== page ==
All joking aside though, I need to address this issue for 2010. My old fabric Uncle Mike's holster did it's job, but it also did the bare minimum. With only one plastic clip, the holster could rock back and forth. Being fabric, it would collapse if I had to draw my gun for any reason, like getting into a car. In order to reholster, I had to either unbuckle my belt (because the belt provided the weapon retention) or jimmy with my holster and gun with two hands to get it back into place. This became more and more annoying as time goes on.

A good holster allows the user to reholster with one hand only. This leaves the other hand free to do any other task there may be. This means that the holster must not collapse when the weapon is drawn. Another good holster trait is support and stability. I hate carrying my weapon in a holster that can rock forwards or back. For one thing, it makes me feel less secure. Secondly, this makes it so the gun could work its way loose. If the only point of retention is a belt, and that belt isn't tight enough to keep the gun from moving, then it is not the best retention you can have.

Come to think of it, I only bought the Uncle Mike's IWB holster because I needed a holster until I could buy a better holster. Well, I did buy a better holster. I'm 100% satisfied with its performance. The problem is that when I bought the holster, we were heading into the winter season and IWB carry wasn't as important. During the winter, I have jackets, coats, sweatshirts, and vests that I can wear to help cover up the bulge on the side of my hip. I'm sure that if I was going into a summer month, I would have considered more IWB options, and indeed I did. However, I was a little put off with my experience with the Uncle Mike's, and that may have swayed my position.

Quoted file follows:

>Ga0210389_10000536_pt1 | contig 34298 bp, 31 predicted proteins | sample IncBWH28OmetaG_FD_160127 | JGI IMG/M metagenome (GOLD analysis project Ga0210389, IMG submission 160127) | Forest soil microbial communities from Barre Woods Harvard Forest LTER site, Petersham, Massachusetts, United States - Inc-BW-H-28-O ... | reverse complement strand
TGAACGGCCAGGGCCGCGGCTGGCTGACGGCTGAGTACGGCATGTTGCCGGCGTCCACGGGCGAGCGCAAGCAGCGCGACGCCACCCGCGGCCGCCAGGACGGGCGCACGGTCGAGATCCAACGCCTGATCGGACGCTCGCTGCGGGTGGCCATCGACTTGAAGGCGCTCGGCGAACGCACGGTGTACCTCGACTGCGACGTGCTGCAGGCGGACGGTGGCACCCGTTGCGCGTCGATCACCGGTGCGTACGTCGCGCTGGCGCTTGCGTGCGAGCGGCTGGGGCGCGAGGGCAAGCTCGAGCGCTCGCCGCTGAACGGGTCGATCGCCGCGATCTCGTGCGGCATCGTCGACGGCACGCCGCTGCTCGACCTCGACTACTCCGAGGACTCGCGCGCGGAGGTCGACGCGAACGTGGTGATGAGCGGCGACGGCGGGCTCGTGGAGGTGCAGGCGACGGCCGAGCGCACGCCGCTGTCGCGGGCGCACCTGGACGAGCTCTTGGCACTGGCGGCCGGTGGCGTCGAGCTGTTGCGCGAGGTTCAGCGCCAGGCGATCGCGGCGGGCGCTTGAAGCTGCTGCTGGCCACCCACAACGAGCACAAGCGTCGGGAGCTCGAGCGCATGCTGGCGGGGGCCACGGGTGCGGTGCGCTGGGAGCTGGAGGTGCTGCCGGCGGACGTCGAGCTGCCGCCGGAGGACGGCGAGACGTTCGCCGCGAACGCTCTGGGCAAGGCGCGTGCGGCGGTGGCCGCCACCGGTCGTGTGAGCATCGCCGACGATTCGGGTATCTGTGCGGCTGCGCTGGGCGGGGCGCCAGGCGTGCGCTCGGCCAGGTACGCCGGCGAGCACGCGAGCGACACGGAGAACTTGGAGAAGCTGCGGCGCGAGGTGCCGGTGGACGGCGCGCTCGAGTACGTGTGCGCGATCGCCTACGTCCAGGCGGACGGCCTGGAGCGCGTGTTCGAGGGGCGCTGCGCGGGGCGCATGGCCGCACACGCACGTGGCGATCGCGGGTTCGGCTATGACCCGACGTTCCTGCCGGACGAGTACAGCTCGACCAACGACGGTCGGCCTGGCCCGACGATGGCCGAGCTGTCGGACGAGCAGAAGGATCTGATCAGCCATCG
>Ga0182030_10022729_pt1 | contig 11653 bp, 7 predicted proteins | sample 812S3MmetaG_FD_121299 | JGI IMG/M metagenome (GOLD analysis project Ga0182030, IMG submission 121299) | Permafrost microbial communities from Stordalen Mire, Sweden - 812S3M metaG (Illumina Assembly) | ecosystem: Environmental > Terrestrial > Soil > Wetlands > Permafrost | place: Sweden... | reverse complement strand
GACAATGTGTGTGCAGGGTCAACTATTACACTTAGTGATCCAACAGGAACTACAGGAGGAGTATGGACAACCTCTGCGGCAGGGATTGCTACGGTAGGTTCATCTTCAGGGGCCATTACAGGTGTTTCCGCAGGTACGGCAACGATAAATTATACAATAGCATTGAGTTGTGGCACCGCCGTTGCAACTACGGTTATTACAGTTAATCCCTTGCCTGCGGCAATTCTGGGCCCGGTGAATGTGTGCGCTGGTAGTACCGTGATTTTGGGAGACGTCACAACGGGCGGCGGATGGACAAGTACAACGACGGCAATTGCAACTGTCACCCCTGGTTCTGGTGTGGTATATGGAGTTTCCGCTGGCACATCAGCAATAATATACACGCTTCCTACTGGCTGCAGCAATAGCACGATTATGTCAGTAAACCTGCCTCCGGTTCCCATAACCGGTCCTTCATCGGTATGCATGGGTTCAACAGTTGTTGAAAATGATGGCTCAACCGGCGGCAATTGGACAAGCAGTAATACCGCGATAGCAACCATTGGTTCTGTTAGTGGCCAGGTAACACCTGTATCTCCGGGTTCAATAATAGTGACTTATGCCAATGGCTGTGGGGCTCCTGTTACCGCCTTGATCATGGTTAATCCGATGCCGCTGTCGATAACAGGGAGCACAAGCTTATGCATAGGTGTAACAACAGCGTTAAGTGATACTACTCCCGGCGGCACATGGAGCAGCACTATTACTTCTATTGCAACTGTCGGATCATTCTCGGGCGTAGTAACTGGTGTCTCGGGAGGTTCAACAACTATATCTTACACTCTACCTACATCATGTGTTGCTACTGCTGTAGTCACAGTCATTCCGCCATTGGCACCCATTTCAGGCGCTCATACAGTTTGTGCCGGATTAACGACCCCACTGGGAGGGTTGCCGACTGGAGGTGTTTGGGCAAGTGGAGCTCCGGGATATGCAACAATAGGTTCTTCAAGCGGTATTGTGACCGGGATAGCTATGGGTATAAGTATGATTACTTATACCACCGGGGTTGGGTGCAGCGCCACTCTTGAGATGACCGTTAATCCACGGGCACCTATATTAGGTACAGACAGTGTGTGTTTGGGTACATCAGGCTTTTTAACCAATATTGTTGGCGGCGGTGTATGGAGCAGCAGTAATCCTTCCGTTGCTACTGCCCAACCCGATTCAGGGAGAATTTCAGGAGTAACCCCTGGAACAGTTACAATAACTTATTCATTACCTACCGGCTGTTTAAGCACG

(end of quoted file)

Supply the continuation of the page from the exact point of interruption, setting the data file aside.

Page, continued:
Well, I'm going back to IWB carry. Well, not 100% of the time. I still have my Kramer OWB horsehide holster for my Ruger SP101. But being as I need my gun to be a little closer to my body in the summertime, I have to address the need to go IWB, at least for the summer months. This time, however, I'm going to switch gears and carry my little pistol that could instead of my SP101. Yep, I'm going to carry my Ruger LCP as a primary gun for while. Having 13 rounds of .380 auto at my disposal between the gun and an extra magazine are comforting. But what I'm really after is an experiment on a holster design that it intriguing.
It is the Crossbreed brand holster. The model for the Ruger LCP is the "mini-tuck" holster. Crossbreed makes a tuckable holster design that actually allows the wearer to tuck in his or her shirt over the firearm, making it even more concealable. The only thing anybody will see are a couple of clips over a belt, if they notice at all. The ability to tuck in a shirt means that even if I'm wearing a shirt and tie, I can go without a blazer jacket and still have the pistol completely concealed. Other IWB and OWB holsters require a shirt, jacket, sweater, or other garment to cover the gun on the outside. So, even if I was to tuck in a shirt, I'd still have to wear something over my pants to keep the gun out of view. This is why I'm very interested in the Crossbreed line of holsters.